# Iterating two arrays, without nditer, in numpy?

Consider a specification of `numpy` arrays, typical for specifying `matplotlib` plotting data:

``````t = np.arange(0.0,1.5,0.25)
s = np.sin(2*np.pi*t)
``````

Basically, this stores the `x` coordinates of our `(x,y)` data points in the array `t`; and the resulting `y` coordinates (result of y=f(x), in this case `sin(x)`) in the array `s`. Then, it is very convenient to use the `numpy.nditer` function to obtain consecutive pairs of entries in `t` and `s`, representing the `(x,y)` coordinate of a data point, as in:

``````for x, y in np.nditer([t,s]):
print("xy: %f:%f" % (x,y))
``````

So, I'm trying the following snippet as `test.py`:

``````import numpy as np
print("numpy version {0}".format(np.__version__))
t = np.arange(0.0,1.5,0.25)   ; print("t", ["%+.2e"%i for i in t])
s = np.sin(2*np.pi*t)         ; print("s", ["%+.2e"%i for i in s])
print("i", ["% 9d"%i for i in range(0, len(t))])
for x, y in np.nditer([t,s]):
print("xy: %f:%f" % (x,y))
``````

... and the results are:

``````\$ python3.2 test.py
numpy version 1.7.0
t ['+0.00e+00', '+2.50e-01', '+5.00e-01', '+7.50e-01', '+1.00e+00', '+1.25e+00']
s ['+0.00e+00', '+1.00e+00', '+1.22e-16', '-1.00e+00', '-2.45e-16', '+1.00e+00']
i ['        0', '        1', '        2', '        3', '        4', '        5']
xy: 0.000000:0.000000
xy: 0.250000:1.000000
xy: 0.500000:0.000000
xy: 0.750000:-1.000000
xy: 1.000000:-0.000000
xy: 1.250000:1.000000

\$ python2.7 test.py
numpy version 1.5.1
('t', ['+0.00e+00', '+2.50e-01', '+5.00e-01', '+7.50e-01', '+1.00e+00', '+1.25e+00'])
('s', ['+0.00e+00', '+1.00e+00', '+1.22e-16', '-1.00e+00', '-2.45e-16', '+1.00e+00'])
('i', ['        0', '        1', '        2', '        3', '        4', '        5'])
Traceback (most recent call last):
File "test.py", line 10, in <module>
for x, y in np.nditer([t,s]):
AttributeError: 'module' object has no attribute 'nditer'
``````

Ah - it turns out, that the iterator object nditer, introduced in NumPy 1.6, is not available in the `numpy` version of my Python 2.7 installation.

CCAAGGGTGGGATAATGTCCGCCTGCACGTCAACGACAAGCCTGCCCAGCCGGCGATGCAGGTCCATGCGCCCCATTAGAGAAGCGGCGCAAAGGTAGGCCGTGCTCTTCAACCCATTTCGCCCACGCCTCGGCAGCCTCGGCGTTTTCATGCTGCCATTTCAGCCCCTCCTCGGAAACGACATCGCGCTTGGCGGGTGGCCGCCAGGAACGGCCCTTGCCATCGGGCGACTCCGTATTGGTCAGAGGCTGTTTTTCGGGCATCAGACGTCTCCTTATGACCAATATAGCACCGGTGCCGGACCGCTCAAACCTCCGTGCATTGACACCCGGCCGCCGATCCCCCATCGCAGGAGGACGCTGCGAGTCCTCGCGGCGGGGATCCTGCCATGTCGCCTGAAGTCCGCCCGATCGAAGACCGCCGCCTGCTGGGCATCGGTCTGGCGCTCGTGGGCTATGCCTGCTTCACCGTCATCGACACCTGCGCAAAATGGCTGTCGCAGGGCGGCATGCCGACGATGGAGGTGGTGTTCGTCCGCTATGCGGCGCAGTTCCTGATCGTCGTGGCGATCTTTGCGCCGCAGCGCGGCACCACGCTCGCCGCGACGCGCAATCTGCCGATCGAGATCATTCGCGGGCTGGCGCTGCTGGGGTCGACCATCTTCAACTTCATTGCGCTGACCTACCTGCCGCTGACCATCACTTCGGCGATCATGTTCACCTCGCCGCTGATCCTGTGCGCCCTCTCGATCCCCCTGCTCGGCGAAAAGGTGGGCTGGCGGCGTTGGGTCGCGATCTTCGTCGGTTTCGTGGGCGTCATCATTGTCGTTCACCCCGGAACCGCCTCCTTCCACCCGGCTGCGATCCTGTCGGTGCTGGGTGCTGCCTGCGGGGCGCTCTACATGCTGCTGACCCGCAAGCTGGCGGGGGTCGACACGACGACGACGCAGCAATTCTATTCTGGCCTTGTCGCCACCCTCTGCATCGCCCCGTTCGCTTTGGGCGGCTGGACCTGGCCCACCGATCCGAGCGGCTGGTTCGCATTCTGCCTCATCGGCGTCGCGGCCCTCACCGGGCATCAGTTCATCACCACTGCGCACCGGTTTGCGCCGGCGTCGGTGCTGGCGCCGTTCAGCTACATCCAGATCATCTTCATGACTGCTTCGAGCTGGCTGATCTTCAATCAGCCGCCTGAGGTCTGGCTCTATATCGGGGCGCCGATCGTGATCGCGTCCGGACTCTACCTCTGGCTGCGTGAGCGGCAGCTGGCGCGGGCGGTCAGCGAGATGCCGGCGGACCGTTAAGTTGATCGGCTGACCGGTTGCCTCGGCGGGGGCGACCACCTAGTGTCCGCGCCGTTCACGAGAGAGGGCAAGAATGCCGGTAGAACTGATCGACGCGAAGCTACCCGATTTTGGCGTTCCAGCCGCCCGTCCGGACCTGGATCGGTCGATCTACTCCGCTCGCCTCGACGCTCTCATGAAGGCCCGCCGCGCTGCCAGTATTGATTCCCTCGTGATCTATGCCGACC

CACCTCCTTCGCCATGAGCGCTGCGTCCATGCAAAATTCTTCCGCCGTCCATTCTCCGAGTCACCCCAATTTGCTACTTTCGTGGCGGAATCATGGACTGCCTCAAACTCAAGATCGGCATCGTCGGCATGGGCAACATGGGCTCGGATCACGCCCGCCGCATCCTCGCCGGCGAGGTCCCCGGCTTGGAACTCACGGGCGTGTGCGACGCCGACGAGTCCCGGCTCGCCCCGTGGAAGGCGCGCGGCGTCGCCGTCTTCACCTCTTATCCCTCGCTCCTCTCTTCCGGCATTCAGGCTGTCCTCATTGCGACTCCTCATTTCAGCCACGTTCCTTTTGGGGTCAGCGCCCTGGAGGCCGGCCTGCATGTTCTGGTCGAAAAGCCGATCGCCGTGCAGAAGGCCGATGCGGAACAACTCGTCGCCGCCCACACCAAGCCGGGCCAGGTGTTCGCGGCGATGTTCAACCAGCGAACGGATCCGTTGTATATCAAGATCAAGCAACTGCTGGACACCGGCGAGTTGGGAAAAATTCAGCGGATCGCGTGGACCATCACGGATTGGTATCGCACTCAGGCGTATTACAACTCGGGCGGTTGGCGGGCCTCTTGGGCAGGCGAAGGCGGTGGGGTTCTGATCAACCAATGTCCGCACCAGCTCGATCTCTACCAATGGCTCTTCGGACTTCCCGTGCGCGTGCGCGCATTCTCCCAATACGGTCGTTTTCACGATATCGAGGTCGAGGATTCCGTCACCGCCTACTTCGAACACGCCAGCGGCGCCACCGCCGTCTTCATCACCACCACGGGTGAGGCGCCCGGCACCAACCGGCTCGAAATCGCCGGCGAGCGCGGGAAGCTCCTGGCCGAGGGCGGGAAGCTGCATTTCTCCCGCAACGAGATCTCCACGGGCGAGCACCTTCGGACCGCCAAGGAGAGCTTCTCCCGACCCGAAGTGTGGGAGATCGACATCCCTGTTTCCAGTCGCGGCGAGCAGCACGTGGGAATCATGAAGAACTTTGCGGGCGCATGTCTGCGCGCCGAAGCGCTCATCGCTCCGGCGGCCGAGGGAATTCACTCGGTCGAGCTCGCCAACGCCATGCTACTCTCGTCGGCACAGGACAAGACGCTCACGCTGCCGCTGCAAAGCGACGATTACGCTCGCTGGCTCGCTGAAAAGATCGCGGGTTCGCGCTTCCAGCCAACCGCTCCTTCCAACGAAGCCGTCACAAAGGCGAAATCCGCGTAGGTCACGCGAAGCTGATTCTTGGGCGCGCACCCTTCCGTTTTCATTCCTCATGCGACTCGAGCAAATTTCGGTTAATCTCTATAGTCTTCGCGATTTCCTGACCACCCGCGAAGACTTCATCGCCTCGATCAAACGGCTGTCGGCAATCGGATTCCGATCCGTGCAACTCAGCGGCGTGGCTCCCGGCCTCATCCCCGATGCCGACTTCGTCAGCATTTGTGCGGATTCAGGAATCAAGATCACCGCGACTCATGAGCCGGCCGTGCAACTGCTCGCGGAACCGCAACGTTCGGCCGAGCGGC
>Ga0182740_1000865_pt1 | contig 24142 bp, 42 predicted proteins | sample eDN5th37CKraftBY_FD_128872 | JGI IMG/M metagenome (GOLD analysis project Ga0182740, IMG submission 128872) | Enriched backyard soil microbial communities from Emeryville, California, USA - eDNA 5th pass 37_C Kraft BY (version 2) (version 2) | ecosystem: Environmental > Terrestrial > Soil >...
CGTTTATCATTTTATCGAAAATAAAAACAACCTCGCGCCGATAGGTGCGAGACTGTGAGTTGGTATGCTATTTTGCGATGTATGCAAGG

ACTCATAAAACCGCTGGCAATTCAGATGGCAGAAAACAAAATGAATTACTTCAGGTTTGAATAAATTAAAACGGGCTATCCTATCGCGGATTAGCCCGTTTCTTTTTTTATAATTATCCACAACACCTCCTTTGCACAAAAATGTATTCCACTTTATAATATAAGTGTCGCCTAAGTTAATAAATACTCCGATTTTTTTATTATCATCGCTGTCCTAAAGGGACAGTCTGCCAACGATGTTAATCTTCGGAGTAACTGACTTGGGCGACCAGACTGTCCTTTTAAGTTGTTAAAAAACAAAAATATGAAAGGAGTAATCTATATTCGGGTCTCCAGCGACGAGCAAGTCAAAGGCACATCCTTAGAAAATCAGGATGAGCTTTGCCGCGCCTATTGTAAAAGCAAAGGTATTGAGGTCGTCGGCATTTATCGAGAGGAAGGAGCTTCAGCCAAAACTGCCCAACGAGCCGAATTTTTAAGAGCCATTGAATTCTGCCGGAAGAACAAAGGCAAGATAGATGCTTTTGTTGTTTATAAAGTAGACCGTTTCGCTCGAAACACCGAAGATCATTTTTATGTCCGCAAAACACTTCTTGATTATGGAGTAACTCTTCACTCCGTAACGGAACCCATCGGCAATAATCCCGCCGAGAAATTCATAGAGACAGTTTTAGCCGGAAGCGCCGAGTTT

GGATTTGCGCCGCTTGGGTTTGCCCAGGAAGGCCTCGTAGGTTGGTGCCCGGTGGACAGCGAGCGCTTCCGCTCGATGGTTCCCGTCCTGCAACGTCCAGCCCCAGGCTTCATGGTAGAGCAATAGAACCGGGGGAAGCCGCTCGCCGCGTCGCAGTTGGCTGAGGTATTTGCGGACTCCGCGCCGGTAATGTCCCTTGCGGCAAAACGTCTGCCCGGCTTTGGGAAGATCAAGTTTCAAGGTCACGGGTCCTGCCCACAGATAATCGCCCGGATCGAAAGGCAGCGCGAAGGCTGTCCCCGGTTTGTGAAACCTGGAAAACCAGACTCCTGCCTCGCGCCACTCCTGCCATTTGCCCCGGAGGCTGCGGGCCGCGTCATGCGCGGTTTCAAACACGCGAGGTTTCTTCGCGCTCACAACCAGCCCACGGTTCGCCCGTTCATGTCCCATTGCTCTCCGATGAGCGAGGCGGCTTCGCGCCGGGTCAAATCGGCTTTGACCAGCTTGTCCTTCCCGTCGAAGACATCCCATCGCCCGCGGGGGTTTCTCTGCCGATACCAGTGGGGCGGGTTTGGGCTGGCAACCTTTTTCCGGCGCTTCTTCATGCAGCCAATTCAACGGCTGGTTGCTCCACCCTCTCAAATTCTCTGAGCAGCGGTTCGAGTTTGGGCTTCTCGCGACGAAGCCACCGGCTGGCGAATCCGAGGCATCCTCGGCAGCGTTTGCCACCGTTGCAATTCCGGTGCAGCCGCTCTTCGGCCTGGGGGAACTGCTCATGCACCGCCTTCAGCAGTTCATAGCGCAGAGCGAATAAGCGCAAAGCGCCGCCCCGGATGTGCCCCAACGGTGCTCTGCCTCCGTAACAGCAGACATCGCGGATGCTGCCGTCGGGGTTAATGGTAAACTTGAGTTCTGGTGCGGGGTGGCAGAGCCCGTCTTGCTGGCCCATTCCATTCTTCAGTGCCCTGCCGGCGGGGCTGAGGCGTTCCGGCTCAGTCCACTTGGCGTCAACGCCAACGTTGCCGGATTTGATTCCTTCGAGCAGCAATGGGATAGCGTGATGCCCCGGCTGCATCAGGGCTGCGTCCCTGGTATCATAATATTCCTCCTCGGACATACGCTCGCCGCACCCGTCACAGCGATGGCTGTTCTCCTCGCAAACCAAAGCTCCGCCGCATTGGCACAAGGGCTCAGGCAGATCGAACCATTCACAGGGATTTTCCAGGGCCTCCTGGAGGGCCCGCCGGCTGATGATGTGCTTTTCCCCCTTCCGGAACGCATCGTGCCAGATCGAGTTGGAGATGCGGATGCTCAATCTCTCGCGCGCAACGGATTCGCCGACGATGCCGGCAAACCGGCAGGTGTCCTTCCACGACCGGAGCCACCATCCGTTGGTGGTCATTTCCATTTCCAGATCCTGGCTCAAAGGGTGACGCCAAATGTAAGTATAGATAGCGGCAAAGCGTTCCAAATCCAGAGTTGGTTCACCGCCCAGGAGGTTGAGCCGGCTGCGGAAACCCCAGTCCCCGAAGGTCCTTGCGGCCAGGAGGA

So, as I'd like to support that particular version too, I'd need to find a way working for older `numpy` - but I'd still like the convenience of just specifying `for x,y in somearray`, and getting the coordinates directly in the loop.

After some messing about with `numpy` documentation, I came up with this `getXyIter` function:

``````import numpy as np
print("numpy version {0}".format(np.__version__))
t = np.arange(0.0,1.5,0.25)   ; print("t", ["%+.2e"%i for i in t])
s = np.sin(2*np.pi*t)         ; print("s", ["%+.2e"%i for i in s])
print("i", ["% 9d"%i for i in range(0, len(t))])

def getXyIter(inarr):
if np.__version__ >= "1.6.0":
return np.nditer(inarr.tolist())
else:
dimensions = inarr.shape
xlen = dimensions[1]
xinds = np.arange(0, xlen, 1)
return np.transpose(np.take(inarr, xinds, axis=1))

for x, y in getXyIter(np.array([t,s])):
print("xyIt: %f:%f" % (x,y))

for x, y in np.nditer([t,s]):
print("xynd: %f:%f" % (x,y))
``````

... which seems to work fine

``````\$ python2.7 test.py
numpy version 1.5.1
('t', ['+0.00e+00', '+2.50e-01', '+5.00e-01', '+7.50e-01', '+1.00e+00', '+1.25e+00'])
('s', ['+0.00e+00', '+1.00e+00', '+1.22e-16', '-1.00e+00', '-2.45e-16', '+1.00e+00'])
('i', ['        0', '        1', '        2', '        3', '        4', '        5'])
xyIt: 0.000000:0.000000
xyIt: 0.250000:1.000000
xyIt: 0.500000:0.000000
xyIt: 0.750000:-1.000000
xyIt: 1.000000:-0.000000
xyIt: 1.250000:1.000000
Traceback (most recent call last):
File "test.py", line 23, in <module>
for x, y in np.nditer([t,s]):
AttributeError: 'module' object has no attribute 'nditer'
\$ python3.2 test.py
numpy version 1.7.0
t ['+0.00e+00', '+2.50e-01', '+5.00e-01', '+7.50e-01', '+1.00e+00', '+1.25e+00']
s ['+0.00e+00', '+1.00e+00', '+1.22e-16', '-1.00e+00', '-2.45e-16', '+1.00e+00']
i ['        0', '        1', '        2', '        3', '        4', '        5']
xyIt: 0.000000:0.000000
xyIt: 0.250000:1.000000
xyIt: 0.500000:0.000000
xyIt: 0.750000:-1.000000
xyIt: 1.000000:-0.000000
xyIt: 1.250000:1.000000
xynd: 0.000000:0.000000
xynd: 0.250000:1.000000
xynd: 0.500000:0.000000
xynd: 0.750000:-1.000000
xynd: 1.000000:-0.000000
xynd: 1.250000:1.000000
``````

My question is - is this the way, this kind of iteration is supposed to be done, in versions of numpy < 1.6.0?

-

How about concatenating the two vectors into an array:

``````for x,y in np.c_[t,s]:
print("xy: %f:%f" % (x,y))
``````

This gives

``````xy: 0.000000:0.000000
xy: 0.250000:1.000000
xy: 0.500000:0.000000
xy: 0.750000:-1.000000
xy: 1.000000:-0.000000
xy: 1.250000:1.000000
``````

If you want to iterate so you can save memory, you can use the `itertools.izip` function:

``````for x,y in itertools.izip(t,s):
print("xy: %f:%f" % (x,y))
``````
-

`for x, y in zip(t,s):`. For 1d arrays, it's really that simple.

Verified to work in both Python 2 and Python 3. zip() returns a list on Python2 though, so as DiggyF suggests, `itertools.izip()` may be more appropriate for large arrays.

For >1D arrays, iteration moves through the last dimension returning (N-1)D arrays. If you have to deal with N-d arrays, this may or may not be what you want.

Regardless, it's unquestionably portable, and iterating on array objects is intended to support this kind of usecase :)

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